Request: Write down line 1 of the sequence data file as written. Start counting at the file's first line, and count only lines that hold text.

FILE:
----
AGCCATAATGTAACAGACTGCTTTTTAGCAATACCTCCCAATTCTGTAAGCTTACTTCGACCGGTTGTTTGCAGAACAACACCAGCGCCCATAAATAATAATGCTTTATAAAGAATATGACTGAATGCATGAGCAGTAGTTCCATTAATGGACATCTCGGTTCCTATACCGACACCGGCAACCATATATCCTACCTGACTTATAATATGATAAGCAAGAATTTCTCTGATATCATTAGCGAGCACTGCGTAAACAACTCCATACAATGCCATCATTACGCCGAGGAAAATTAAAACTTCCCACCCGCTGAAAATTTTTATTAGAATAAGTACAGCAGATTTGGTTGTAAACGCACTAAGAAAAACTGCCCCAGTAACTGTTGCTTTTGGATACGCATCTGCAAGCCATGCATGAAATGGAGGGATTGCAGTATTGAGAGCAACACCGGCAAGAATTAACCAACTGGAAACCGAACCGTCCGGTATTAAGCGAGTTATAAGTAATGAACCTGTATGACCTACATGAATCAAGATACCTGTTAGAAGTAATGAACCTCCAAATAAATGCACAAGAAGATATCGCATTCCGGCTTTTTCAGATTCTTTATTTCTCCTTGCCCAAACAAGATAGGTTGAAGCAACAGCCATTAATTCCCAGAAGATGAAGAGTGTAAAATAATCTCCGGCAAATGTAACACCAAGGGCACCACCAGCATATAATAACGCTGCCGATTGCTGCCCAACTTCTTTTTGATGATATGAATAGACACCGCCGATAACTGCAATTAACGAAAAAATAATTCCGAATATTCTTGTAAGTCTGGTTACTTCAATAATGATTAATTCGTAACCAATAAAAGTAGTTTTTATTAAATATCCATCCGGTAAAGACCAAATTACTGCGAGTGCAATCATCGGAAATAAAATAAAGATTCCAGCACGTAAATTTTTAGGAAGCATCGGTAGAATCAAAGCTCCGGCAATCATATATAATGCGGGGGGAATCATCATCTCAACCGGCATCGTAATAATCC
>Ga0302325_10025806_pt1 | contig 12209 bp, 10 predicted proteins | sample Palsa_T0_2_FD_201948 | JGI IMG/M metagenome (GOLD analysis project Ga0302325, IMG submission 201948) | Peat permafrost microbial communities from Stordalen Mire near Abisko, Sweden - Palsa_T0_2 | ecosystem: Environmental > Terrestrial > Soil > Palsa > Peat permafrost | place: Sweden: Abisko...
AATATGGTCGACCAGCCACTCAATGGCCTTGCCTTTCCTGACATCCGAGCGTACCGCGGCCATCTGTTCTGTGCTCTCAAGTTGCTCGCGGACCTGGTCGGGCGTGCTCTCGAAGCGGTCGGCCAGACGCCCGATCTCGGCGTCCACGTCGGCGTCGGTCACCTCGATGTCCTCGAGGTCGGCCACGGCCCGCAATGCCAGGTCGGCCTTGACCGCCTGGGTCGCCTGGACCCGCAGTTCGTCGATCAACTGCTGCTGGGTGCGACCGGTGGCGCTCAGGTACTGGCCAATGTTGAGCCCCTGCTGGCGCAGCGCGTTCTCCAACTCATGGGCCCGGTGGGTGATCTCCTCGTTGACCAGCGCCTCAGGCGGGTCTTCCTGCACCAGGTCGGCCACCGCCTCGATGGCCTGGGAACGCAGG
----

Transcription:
AGCCATAATGTAACAGACTGCTTTTTAGCAATACCTCCCAATTCTGTAAGCTTACTTCGACCGGTTGTTTGCAGAACAACACCAGCGCCCATAAATAATAATGCTTTATAAAGAATATGACTGAATGCATGAGCAGTAGTTCCATTAATGGACATCTCGGTTCCTATACCGACACCGGCAACCATATATCCTACCTGACTTATAATATGATAAGCAAGAATTTCTCTGATATCATTAGCGAGCACTGCGTAAACAACTCCATACAATGCCATCATTACGCCGAGGAAAATTAAAACTTCCCACCCGCTGAAAATTTTTATTAGAATAAGTACAGCAGATTTGGTTGTAAACGCACTAAGAAAAACTGCCCCAGTAACTGTTGCTTTTGGATACGCATCTGCAAGCCATGCATGAAATGGAGGGATTGCAGTATTGAGAGCAACACCGGCAAGAATTAACCAACTGGAAACCGAACCGTCCGGTATTAAGCGAGTTATAAGTAATGAACCTGTATGACCTACATGAATCAAGATACCTGTTAGAAGTAATGAACCTCCAAATAAATGCACAAGAAGATATCGCATTCCGGCTTTTTCAGATTCTTTATTTCTCCTTGCCCAAACAAGATAGGTTGAAGCAACAGCCATTAATTCCCAGAAGATGAAGAGTGTAAAATAATCTCCGGCAAATGTAACACCAAGGGCACCACCAGCATATAATAACGCTGCCGATTGCTGCCCAACTTCTTTTTGATGATATGAATAGACACCGCCGATAACTGCAATTAACGAAAAAATAATTCCGAATATTCTTGTAAGTCTGGTTACTTCAATAATGATTAATTCGTAACCAATAAAAGTAGTTTTTATTAAATATCCATCCGGTAAAGACCAAATTACTGCGAGTGCAATCATCGGAAATAAAATAAAGATTCCAGCACGTAAATTTTTAGGAAGCATCGGTAGAATCAAAGCTCCGGCAATCATATATAATGCGGGGGGAATCATCATCTCAACCGGCATCGTAATAATCC